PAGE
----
Tricia is really interested in processes and materials and how this combination can intertwine to provoke a feeling or essence. Tricia’s inspiration comes from a range of sources and she is currently looking at conflict and materialism.
Painting is at the heart of Ian Ryan’s practice and he is currently based in Chelmsford after spending his early years in East London. The Brutalist housing estates that surrounded him in the 1980s now inform his paintings. These vary from geometric abstractions to looser, gestural works but all feature a consistent grey palette reflective of this subject matter. His interest is fuelled equally by the imposing aesthetics as well as society’s ongoing relationship with Brutalism which lies awkwardly alongside paradoxical needs for conservation and regeneration.
Ian is a recent graduate from South Essex College where he studied fine art.
Anna B. Sexton
Anna B. Sexton is an Essex born, London-based artist, facilitator and educator who works with community groups to realise creative projects. These are inspired by connecting everyday people to our interconnected sense of personal, shared and community histories.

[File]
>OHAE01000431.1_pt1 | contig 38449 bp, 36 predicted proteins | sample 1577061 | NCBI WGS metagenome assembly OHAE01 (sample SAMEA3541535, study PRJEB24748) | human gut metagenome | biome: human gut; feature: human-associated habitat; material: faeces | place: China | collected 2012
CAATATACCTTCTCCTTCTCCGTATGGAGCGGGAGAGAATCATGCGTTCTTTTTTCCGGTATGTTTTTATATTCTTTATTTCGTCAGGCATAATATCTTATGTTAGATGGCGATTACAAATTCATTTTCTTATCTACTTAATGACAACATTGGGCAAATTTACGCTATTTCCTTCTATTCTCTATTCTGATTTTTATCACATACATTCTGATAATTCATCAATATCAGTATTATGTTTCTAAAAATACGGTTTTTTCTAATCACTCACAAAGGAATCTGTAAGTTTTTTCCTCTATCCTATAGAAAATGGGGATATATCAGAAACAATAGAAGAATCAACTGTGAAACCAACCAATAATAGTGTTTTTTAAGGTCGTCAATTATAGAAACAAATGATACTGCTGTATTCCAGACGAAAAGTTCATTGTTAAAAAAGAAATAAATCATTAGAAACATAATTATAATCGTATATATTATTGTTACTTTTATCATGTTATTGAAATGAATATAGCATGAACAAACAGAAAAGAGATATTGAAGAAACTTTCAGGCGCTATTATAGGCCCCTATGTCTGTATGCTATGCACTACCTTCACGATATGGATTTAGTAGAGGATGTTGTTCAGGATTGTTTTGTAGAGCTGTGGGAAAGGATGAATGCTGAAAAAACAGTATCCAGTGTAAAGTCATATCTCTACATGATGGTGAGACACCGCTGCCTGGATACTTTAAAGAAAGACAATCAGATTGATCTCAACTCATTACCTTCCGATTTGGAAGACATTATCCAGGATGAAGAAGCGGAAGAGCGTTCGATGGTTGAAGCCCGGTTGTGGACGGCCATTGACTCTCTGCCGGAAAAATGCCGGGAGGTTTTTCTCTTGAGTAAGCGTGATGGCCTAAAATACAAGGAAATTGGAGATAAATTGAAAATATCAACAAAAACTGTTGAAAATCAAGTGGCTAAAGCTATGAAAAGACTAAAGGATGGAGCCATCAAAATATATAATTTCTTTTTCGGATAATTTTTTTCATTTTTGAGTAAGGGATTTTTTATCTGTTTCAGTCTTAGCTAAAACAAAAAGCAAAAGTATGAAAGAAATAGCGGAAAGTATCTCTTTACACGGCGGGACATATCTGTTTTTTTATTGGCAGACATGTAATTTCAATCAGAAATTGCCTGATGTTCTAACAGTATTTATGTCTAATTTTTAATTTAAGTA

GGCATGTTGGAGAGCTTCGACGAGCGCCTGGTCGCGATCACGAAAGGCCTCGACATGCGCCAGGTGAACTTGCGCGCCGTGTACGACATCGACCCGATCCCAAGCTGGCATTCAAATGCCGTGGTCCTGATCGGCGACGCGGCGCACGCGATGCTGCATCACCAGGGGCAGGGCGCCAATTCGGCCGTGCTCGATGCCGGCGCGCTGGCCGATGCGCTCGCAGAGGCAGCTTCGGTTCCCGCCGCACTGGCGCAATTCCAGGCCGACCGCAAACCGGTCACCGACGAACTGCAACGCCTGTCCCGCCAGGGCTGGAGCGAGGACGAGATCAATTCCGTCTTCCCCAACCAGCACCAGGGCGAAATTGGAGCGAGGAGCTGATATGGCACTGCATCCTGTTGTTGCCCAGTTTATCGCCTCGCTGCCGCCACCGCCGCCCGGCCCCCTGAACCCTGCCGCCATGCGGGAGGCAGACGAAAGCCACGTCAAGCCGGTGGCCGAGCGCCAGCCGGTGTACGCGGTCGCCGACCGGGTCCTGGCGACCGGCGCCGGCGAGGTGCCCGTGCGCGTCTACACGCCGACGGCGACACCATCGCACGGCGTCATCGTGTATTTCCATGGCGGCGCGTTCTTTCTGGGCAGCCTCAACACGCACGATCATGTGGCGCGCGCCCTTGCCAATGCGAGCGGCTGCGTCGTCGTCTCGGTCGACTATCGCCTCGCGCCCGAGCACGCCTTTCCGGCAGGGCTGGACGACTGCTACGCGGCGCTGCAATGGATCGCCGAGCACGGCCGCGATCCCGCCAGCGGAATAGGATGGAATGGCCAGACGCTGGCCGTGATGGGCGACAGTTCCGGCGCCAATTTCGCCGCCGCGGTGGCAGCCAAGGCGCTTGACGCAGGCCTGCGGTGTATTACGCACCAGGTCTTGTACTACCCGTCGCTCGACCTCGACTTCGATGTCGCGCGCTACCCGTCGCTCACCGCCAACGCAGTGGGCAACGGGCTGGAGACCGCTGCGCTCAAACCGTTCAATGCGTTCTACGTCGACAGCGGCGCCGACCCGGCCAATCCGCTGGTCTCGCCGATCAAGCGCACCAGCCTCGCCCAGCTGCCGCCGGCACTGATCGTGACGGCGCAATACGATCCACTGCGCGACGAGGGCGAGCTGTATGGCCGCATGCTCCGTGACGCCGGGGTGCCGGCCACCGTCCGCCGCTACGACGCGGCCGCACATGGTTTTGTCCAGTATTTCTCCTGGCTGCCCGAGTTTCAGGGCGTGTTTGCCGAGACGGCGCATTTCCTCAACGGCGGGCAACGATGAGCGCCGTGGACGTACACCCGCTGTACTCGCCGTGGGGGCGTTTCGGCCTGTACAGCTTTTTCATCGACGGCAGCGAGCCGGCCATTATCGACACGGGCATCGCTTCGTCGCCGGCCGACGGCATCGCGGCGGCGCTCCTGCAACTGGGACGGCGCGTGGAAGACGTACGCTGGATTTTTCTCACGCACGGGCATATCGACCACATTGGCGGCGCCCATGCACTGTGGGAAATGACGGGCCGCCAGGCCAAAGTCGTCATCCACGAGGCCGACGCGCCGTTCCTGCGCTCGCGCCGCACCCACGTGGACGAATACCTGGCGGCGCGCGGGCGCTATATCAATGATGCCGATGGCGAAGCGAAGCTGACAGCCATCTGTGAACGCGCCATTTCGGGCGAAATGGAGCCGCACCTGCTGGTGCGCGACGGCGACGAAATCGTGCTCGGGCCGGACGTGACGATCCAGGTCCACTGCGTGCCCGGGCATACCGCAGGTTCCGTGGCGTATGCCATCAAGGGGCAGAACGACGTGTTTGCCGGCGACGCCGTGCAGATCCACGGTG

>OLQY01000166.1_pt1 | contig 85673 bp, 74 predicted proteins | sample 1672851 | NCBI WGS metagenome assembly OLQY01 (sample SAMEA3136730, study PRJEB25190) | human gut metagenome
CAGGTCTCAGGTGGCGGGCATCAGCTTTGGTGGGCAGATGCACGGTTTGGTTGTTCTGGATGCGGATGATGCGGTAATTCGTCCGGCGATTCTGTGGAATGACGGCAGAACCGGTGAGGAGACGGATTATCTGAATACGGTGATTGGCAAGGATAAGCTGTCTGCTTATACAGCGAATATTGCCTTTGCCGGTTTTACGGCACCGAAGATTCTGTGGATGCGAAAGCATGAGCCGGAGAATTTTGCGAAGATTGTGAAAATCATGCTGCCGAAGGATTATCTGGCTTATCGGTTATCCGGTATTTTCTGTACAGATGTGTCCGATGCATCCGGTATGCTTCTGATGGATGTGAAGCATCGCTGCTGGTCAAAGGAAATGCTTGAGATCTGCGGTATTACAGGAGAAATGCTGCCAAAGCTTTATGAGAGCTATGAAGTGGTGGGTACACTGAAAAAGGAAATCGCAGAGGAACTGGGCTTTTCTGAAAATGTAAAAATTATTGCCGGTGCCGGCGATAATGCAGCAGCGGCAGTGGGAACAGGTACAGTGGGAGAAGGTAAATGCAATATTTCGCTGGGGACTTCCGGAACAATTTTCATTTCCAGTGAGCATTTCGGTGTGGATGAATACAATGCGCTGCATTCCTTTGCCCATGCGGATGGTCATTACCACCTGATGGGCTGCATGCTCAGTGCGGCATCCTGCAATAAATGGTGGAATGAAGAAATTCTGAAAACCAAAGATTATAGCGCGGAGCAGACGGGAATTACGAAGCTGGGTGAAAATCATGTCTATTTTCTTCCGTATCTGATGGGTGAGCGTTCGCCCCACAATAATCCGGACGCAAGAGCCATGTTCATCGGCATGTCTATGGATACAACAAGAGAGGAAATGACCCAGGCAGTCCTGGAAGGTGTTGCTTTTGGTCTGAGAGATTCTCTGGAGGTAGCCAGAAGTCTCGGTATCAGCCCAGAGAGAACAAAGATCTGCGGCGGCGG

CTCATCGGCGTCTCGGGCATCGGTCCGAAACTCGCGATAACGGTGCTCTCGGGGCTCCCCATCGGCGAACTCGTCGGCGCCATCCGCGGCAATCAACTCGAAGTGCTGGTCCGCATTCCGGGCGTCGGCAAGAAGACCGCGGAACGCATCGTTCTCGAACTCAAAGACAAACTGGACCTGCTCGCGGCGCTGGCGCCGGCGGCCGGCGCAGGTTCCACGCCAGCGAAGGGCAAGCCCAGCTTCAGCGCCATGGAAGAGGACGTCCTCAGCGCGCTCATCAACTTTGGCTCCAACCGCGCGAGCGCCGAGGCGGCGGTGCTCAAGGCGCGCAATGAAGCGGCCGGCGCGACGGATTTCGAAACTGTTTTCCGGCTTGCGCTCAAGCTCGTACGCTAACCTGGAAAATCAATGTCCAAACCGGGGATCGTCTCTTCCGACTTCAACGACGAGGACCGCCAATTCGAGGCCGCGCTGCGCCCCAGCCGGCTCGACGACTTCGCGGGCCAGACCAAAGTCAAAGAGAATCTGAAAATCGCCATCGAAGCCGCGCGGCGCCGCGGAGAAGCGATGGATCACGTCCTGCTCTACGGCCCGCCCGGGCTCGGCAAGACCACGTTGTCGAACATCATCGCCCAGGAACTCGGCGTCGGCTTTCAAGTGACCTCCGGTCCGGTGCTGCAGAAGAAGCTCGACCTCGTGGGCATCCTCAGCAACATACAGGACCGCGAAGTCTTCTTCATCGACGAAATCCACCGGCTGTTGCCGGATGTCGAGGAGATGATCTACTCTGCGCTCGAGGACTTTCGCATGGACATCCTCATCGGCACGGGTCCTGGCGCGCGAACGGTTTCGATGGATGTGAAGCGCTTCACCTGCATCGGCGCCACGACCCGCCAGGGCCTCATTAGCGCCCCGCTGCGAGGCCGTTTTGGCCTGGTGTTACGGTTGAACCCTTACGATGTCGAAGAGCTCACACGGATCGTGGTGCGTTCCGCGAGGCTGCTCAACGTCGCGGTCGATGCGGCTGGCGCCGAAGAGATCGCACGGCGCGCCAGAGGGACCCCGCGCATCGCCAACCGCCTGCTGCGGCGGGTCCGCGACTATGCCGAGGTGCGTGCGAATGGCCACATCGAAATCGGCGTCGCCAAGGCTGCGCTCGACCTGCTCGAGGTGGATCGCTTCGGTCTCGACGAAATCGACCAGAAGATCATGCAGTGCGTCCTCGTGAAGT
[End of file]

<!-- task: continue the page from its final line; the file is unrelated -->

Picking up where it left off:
Anna’s work takes place in both formal settings such as museums, archives and galleries as well community centres, gardens, parks and festivals. She uses media such as drawing, photography, sketchbooks, collage, conversation, artist walks and communal eating.
Anna is driven to uncover what lies beneath, what’s left behind and how personal creative expression can find empowered ‘ways through’ change such as relocation, regeneration or ill health.
Imogen Welch was born in Chichester but currently lives and works in Hertfordshire. She studied fine art at Buckinghamshire Chiltern University College. Her mainly sculptural practice typically includes transforming found objects. Using techniques akin to handicraft her sculpture often references women’s work and folk art. Having a studio in a historic paper mill and volunteering for Watford Recycling Arts Project has developed her interest in manufacturing and recycling. Other preoccupations include financial markets and trade, with much recent work focusing on globalisation, quantitative easing and hyperinflation.